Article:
Hinduism is the European name for the Sanatama Dharma, ‘the Eternal Law’. The name hindu comes from the Sanskrit word ‘sindhu’, meaning ‘river’. In time the land beyond the river became known as the Hind, and the people who lived there known as Hindus.

Despite having a complex religious system, there is no acknowledged human founder. It was suggested by Victorian England that the principle beliefs that form the Hindu religion were brought to India by an invasion of Arayan peoples, from the plains of Iran. There was already an established religion there, primarily based on the worship of Divine Fire, and the original form of Hinduism was suggested to have actually shared a common theological ancestor with Zoroastrianism – though both sets of people continued to develop their ideas in isolation. However, in more recent times, the original Aryan Invasion Theory, has been heavily criticised by modern Indian scholars.

Hinduism is best regarded not a single dogmatised set of principles, as much as a cacophony of diverse interpretations of reality, heavily based on a unique pantheism-polytheism. Divine identities remain very much a local phenomena, and even the main Hindu deities sourced from the Rig Veda can have differing attributes according to different areas. On top of that every tribal geography included its own local divinities into the Hindu pantheon, resulting in an extraordinary range of divine figures and images, many of which may share similar features.

However, despite the remarkable range of differences, and the superficial lack of homogeniety in Hindu worship, there remains an established and highly regarded core of beliefs and principles enshrined in the main Hindu texts.


There is a wealth of literature in Hinduism, predominantly centered around the Vedas, or “Divine Knowledge”. These are a series of four very ancient works, filled with chants and hymns of various description.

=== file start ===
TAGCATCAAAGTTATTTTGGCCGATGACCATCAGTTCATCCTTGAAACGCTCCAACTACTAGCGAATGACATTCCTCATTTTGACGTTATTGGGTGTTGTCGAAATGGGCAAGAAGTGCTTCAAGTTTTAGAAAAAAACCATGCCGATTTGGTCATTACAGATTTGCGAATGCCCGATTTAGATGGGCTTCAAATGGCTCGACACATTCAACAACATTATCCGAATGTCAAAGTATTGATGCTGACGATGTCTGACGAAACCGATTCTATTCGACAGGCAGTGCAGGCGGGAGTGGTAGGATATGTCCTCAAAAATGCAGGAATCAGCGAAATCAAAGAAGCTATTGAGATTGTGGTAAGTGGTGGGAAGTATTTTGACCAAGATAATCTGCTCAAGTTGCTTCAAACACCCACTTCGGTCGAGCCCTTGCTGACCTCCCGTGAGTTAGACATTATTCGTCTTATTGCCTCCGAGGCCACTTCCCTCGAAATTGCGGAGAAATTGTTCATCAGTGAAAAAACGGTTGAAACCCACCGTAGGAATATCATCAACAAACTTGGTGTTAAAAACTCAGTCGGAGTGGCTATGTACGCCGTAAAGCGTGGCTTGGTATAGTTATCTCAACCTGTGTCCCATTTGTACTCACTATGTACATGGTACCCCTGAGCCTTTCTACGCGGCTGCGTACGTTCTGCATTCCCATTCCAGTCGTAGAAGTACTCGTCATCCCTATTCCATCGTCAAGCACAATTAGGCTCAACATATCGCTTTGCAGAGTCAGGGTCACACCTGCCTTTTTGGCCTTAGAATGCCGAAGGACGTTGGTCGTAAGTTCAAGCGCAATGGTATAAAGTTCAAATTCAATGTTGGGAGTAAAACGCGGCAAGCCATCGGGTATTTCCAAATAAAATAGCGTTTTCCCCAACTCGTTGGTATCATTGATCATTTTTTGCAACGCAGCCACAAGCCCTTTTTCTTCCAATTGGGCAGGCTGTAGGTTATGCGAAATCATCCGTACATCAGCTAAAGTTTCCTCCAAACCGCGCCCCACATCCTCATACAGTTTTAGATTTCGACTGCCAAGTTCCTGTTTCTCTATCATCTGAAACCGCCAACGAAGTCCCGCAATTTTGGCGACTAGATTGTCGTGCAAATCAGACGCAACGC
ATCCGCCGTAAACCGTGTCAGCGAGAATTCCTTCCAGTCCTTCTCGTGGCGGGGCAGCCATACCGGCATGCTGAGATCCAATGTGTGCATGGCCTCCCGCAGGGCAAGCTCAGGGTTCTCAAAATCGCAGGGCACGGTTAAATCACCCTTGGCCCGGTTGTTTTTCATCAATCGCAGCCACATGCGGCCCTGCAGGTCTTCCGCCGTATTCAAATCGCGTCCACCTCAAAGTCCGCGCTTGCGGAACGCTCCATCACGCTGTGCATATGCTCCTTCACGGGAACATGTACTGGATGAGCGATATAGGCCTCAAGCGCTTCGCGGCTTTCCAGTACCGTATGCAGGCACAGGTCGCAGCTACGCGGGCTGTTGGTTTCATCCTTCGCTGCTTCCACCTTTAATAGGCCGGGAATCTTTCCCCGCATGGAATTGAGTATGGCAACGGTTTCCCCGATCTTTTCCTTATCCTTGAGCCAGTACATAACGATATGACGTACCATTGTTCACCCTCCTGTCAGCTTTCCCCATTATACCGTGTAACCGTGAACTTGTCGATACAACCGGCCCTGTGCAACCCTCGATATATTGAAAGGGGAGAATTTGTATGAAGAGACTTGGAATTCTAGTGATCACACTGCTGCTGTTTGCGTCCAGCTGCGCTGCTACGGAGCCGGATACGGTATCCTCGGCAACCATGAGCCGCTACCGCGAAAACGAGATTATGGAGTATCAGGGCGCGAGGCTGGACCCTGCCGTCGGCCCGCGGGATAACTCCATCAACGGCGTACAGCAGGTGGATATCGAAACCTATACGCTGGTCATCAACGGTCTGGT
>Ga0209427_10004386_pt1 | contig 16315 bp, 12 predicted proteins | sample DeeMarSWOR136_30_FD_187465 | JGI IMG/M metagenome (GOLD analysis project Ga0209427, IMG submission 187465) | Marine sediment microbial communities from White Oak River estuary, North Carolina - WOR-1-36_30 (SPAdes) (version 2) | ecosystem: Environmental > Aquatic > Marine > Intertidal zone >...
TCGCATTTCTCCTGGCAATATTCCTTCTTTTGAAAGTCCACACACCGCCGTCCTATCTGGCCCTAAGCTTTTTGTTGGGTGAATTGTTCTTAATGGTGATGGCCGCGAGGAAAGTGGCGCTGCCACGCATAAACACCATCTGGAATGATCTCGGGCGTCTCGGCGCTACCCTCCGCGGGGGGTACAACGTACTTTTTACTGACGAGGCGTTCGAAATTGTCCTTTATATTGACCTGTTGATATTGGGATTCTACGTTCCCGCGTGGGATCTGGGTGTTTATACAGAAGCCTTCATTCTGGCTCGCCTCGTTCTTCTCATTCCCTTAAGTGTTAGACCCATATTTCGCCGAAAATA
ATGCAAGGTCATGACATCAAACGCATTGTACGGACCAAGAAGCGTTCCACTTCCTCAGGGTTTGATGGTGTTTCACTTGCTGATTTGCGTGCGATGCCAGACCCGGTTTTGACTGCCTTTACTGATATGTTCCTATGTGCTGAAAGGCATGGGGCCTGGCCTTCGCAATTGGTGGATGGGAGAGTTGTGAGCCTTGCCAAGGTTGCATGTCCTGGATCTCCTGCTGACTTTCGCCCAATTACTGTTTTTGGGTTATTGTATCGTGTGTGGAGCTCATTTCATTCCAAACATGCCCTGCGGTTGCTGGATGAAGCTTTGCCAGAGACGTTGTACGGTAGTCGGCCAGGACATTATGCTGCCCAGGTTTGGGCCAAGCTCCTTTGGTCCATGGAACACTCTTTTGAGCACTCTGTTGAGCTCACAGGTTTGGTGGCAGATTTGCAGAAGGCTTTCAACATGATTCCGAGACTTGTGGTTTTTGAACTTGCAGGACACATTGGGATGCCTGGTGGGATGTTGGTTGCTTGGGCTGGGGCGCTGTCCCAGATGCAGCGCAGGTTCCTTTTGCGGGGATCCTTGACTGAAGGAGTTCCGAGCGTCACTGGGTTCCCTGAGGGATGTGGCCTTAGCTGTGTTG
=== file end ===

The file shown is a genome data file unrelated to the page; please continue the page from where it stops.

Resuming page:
From the Vedas were disilled the philosophies inherent in the the twelve major Upanishads, which are an exploration of a range of meta-physical themes. These are actually still technically part of the Vedas, but remain as distinct works developed by a number of different scribes and at a noticeably later date. They are in essence theological summaries of the Vedas themselves, with each major Upanishad relating to a specific Veda. There are a number of other minor Upanishads, and these are perhaps numbered to as many as three hundred, but teir importance tends to be primarily related to specific divinities and even geographical areas.

The Bhagavad Gita is actually a section in the epic poem of the Mahabarata, and is the most popular Hindu text. Composed somewhere bwtween 200 BC and 200 AD by a plethora of notable scribes, it represents the culmination of Hindu thought in a short series of chapters relating between a conversation between Krishna and Arjun. It is regarded as the last major addition to the Hindu canon.


Hinduism is an exploration of reality itself, and seeks to recognise a relationship between the nature of Divnity and the nature of the soul. Ultimately that which is Divine is gender-neutral, Hinduism acknowledging at its heart that its plethora of anthropomorphised figures are nothing more than metaphors for an altogether more mysterious reality. It is the nature of the Hindu not simply to recognise this, but to ascertain what the Ultimate Truth of this mystery is, through meditation and contemplation.

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